Deep beneath Mata Nui, Makuta was fully aware of what is happening above. He spoke to a large statue of a Kanohi Mask, which he refers to as his brother, Mata Nui. He then decided to release three of his spawns of shadow, the Rahkshi, to find and destroy the Herald. On the surface, Gali was meditating at Kini-Nui, the Great Temple, when the Rahkshi burst from the center of the temple and attack her. She narrowly escapes by hiding in the river. Realizing the Rahkshi are headed for Ta-Koro, she hurried there and warned the villagers. The Rahkshi burst through the walls of Ta-Koro, using their powers of shattering, disintegration, and poison to eventually destroy the village. Fortunately, all the Matoran escape unharmed. In the fight, Tahu's mask is scratched by the Rahkshi Lerahk’s poison staff, leaving a sickly green mark. However, he was more concerned about his village's destruction.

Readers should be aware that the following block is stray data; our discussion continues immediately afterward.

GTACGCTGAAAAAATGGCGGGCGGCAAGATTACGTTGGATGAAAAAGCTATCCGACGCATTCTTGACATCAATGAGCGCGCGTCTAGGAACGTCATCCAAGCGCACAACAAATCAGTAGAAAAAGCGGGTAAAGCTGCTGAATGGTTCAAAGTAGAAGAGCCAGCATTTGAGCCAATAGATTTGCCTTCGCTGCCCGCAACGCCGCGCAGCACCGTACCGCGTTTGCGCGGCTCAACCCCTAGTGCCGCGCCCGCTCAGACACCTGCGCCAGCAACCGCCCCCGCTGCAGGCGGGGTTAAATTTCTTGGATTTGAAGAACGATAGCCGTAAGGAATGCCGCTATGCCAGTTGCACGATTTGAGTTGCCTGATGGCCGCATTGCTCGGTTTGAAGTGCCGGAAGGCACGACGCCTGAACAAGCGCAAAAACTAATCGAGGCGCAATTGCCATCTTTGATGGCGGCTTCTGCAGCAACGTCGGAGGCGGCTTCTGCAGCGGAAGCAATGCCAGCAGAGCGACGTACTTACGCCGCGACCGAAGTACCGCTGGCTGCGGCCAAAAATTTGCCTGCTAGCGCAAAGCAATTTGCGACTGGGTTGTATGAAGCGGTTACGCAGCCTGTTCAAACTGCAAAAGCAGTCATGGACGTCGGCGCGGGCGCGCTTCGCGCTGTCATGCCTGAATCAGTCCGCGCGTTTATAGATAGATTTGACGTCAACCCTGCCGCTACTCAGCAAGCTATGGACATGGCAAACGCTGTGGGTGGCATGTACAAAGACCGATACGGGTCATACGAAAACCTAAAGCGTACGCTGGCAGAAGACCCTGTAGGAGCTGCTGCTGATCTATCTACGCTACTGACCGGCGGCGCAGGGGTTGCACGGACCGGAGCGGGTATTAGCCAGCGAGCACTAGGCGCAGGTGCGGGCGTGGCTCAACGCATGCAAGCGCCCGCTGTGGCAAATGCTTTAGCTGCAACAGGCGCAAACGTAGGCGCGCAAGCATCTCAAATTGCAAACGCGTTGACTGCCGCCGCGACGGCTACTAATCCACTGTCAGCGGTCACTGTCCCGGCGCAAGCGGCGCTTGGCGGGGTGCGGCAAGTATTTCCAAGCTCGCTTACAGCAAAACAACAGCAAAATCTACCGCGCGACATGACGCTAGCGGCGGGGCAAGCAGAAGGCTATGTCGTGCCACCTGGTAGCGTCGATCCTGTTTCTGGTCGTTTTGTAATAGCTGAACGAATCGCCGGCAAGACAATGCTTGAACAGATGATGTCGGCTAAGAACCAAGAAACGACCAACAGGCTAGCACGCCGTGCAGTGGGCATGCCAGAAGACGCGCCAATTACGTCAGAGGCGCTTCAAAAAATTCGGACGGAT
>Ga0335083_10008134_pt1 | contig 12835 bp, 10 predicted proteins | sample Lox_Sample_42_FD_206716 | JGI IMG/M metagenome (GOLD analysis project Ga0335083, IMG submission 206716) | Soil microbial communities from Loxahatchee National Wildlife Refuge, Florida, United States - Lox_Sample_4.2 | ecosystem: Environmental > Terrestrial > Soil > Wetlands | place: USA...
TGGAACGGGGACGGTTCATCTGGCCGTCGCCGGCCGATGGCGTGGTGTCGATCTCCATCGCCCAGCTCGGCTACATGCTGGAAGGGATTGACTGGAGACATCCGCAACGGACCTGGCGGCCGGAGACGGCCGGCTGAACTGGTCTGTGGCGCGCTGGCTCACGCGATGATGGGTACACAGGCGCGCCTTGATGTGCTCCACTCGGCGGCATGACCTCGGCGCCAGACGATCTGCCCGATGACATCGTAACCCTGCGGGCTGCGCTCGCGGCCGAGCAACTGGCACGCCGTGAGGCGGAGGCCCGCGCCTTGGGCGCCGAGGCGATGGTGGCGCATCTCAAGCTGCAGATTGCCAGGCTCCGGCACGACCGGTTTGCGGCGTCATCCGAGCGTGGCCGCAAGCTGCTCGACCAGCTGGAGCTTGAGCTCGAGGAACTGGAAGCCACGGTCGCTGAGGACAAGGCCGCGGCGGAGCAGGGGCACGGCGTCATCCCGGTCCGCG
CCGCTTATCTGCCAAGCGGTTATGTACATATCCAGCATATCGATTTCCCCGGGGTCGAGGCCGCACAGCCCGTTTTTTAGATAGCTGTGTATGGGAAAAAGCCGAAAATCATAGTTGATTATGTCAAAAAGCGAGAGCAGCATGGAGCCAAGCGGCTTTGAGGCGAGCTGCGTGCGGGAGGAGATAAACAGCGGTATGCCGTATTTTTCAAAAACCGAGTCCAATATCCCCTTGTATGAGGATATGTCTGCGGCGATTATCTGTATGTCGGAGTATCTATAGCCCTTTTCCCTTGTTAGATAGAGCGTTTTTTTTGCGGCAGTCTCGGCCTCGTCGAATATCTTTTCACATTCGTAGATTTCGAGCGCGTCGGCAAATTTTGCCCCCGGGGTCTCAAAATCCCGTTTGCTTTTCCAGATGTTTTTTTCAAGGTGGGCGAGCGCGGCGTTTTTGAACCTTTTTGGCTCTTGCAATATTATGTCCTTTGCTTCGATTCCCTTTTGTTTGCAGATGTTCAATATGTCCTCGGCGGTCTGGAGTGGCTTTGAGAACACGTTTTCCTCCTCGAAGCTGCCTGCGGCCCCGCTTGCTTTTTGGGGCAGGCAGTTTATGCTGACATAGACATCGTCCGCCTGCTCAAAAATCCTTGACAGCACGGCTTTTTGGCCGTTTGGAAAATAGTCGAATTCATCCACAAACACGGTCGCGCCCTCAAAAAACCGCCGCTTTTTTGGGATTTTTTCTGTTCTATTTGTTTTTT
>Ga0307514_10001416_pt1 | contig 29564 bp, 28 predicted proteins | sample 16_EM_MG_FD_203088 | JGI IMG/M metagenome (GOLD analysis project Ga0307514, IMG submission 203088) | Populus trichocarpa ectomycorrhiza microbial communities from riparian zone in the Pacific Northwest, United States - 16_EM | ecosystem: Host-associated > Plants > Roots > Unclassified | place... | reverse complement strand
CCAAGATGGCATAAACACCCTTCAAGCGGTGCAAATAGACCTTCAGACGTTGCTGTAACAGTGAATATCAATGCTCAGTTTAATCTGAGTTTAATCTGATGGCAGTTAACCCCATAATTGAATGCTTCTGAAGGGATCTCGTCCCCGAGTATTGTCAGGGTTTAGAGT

Meanwhile, Takua and Jaller were traveling through the jungle of Le-Wahi, going where the Mask of Light shows them to go. They are then attacked by a Graalok ash bear and rescued by Lewa, the Toa of Air. He gave them a faster way of traveling, a Gukko bird, which quickly carried them to frozen region of Ko-Wahi. Upon their arrival, they learn of Ta-Koro's destruction. Lewa then flies to Ta-Wahi to learn more, leaving Takua and Jaller behind. They got caught in a blizzard, and ran into Kopaka, Toa of Ice. Upon arriving at Ko-Koro, they are attacked by the Rahkshi, and escaped down the side of a mountain. Kopaka is knocked out in the escape, and Takua tries to lure them away across a lake. Just as the Rahkshi close in, Kopaka awakens and froze the Rahkshi in the lake. Kopaka then leaves to see to his village and the Matoran leave for the underground region of Onu-Wahi.